Podcast mystery: the hit song that Google couldn’t find (Brisbane Times)

Brisbane Times: Podcast mystery: the hit song that Google couldn’t find. “In February, a 38-year-old filmmaker named Tyler Gillett was coming home from a party in Los Angeles with his wife when he started singing a song he remembered from high school in the ’90s. His wife had never heard of it. Gillett couldn’t believe it because he used to hear it on mainstream pop radio. He got out his phone to find it, but couldn’t remember the name of the song or the name of the band, so he started typing lyrics he remembered into Google. Nothing. He tried all night. Nothing. He sang what he remembered to friends in the coming days. Still nothing. The earworm seemed to have disappeared through a wormhole.”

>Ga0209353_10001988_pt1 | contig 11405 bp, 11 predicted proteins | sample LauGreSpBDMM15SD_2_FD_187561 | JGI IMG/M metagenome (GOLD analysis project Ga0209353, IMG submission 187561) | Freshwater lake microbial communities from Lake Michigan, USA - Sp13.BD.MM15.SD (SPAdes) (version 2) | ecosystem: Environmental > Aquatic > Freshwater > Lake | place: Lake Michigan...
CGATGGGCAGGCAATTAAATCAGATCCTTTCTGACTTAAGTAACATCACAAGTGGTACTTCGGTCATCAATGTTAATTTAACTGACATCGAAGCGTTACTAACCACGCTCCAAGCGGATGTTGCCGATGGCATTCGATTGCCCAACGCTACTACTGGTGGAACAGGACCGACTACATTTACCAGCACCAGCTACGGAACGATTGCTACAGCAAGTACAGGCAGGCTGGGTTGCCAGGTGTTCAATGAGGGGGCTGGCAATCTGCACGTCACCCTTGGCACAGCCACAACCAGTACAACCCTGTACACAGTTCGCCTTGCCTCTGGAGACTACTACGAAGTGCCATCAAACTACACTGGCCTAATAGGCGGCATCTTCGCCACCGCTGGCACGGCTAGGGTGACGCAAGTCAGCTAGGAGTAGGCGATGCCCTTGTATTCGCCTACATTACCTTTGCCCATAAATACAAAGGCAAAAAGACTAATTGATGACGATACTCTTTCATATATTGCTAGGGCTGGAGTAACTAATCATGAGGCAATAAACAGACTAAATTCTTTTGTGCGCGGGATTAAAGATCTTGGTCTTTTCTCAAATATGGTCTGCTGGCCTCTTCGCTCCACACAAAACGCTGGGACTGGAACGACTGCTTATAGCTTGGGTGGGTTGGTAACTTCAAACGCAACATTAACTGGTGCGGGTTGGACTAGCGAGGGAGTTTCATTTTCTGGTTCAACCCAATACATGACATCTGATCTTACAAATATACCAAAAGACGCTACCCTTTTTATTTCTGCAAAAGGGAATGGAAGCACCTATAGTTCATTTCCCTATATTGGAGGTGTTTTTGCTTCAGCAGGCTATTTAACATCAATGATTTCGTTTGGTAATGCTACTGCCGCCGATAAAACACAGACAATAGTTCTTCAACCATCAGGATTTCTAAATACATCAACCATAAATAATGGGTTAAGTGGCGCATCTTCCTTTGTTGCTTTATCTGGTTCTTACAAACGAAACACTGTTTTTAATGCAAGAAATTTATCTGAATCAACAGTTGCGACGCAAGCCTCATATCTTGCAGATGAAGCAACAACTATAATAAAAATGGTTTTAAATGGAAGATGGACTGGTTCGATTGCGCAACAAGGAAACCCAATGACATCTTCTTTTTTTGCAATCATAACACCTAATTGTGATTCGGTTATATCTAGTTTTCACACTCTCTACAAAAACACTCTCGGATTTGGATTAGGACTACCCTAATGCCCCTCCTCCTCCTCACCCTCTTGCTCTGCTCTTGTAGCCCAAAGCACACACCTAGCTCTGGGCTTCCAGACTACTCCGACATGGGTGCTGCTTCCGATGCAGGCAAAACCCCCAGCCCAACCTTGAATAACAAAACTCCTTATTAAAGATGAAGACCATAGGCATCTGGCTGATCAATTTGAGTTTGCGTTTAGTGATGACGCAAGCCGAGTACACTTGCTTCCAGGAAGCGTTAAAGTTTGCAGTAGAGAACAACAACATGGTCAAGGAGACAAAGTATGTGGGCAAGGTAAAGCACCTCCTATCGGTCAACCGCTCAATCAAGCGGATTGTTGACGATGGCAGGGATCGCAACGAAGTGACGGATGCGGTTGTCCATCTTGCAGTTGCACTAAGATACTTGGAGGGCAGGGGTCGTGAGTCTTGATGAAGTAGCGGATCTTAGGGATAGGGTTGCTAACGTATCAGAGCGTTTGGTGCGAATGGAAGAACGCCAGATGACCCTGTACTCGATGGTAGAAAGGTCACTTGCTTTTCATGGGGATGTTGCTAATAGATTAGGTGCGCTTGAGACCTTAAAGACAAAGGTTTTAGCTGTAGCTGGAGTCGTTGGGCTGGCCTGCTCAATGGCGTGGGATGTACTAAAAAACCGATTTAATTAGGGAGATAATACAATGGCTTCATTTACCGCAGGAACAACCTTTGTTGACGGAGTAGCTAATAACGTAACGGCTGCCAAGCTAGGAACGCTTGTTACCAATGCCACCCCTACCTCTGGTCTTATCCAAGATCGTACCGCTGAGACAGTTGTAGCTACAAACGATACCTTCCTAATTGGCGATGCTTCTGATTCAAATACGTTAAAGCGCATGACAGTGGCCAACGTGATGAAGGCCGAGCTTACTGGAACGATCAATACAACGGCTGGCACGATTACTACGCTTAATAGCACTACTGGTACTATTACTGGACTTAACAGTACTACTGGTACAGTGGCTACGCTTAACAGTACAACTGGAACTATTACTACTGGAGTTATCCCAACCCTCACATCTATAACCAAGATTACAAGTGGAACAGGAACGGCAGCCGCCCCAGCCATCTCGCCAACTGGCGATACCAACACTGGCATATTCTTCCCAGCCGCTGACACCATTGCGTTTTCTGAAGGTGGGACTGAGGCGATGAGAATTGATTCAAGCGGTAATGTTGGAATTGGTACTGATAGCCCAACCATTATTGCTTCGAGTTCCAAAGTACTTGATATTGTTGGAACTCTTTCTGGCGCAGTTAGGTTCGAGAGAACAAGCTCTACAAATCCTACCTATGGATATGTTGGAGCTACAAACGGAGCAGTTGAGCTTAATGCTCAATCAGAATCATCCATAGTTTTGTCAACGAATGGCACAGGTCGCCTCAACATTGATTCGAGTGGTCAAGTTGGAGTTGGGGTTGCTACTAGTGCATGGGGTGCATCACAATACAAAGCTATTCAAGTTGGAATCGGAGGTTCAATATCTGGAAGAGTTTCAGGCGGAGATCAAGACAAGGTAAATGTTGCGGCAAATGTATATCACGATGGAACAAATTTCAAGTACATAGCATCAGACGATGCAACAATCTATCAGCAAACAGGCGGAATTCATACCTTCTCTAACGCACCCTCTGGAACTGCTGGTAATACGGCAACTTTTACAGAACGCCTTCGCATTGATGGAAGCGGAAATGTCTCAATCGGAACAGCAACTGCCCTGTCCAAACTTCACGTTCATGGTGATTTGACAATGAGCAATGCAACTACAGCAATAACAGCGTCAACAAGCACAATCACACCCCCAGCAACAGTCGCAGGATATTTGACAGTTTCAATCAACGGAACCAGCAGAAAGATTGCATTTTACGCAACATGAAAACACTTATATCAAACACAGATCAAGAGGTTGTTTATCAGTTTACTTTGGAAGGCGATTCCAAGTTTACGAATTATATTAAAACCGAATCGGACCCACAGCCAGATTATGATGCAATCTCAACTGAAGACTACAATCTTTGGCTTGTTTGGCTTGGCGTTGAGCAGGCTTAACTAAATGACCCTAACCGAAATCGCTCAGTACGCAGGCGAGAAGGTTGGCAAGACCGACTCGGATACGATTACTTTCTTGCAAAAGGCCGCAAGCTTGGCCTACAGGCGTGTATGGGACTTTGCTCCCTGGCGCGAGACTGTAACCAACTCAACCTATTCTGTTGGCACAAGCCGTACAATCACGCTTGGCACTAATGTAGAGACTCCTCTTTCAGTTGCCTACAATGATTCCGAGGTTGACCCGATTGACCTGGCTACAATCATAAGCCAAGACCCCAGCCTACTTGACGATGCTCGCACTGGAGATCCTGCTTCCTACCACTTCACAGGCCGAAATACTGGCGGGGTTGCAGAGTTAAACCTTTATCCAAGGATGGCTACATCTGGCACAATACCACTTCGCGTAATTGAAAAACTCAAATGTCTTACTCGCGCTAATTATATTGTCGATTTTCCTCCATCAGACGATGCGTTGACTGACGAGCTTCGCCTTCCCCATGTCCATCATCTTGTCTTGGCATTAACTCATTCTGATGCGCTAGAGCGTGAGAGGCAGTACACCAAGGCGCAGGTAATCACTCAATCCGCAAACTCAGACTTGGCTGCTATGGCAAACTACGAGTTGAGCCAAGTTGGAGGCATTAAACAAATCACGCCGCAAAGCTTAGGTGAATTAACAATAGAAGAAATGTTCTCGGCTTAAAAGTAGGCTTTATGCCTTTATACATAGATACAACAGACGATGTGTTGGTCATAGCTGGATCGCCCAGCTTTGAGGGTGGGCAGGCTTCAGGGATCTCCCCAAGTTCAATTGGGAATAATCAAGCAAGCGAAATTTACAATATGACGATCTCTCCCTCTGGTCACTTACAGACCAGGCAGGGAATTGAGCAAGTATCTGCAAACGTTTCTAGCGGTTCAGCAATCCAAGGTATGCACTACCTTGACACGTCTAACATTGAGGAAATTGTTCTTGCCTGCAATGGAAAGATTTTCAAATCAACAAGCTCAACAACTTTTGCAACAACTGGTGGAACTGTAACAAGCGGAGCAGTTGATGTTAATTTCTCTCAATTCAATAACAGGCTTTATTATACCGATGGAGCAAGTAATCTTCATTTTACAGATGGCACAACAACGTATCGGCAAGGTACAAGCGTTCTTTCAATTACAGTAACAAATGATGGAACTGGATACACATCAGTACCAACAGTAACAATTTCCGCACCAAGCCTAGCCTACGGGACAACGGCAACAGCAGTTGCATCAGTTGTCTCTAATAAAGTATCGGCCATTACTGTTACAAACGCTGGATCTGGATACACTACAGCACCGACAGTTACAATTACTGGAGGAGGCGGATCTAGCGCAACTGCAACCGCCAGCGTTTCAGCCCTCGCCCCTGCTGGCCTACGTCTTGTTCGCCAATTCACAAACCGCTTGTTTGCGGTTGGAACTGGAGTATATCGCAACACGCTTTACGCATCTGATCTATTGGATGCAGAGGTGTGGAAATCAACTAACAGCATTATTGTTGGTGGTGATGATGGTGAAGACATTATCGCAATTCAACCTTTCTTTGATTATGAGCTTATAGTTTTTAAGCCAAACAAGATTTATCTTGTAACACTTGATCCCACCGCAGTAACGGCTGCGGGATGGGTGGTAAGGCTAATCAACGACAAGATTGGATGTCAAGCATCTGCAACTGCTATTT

Man of Many: NSW Police are Using a Smash Mouth Banger to Explain Social Distancing

Man of Many: NSW Police are Using a Smash Mouth Banger to Explain Social Distancing. “Mastering a new skill is never easy. Whether it’s taking on a second language, trying your hand at a musical instrument, or picking up the paintbrush for the first time, not everyone’s noggin is hardwired for learning. One of the easiest ways to circumnavigate the brain drain is by turning new instructions into a tune. Yep, just like Mary Poppins told us, the best way to remember something is to put it into song. So when the NSW Police Service wanted to warn us of the dire implications of not abiding by social distancing measures, they turned to a modern miracle of musical excellence. That’s right, All-Star by Smashmouth.”

The Verge: This handwashing lyrics generator is here to save you from singing Happy Birthday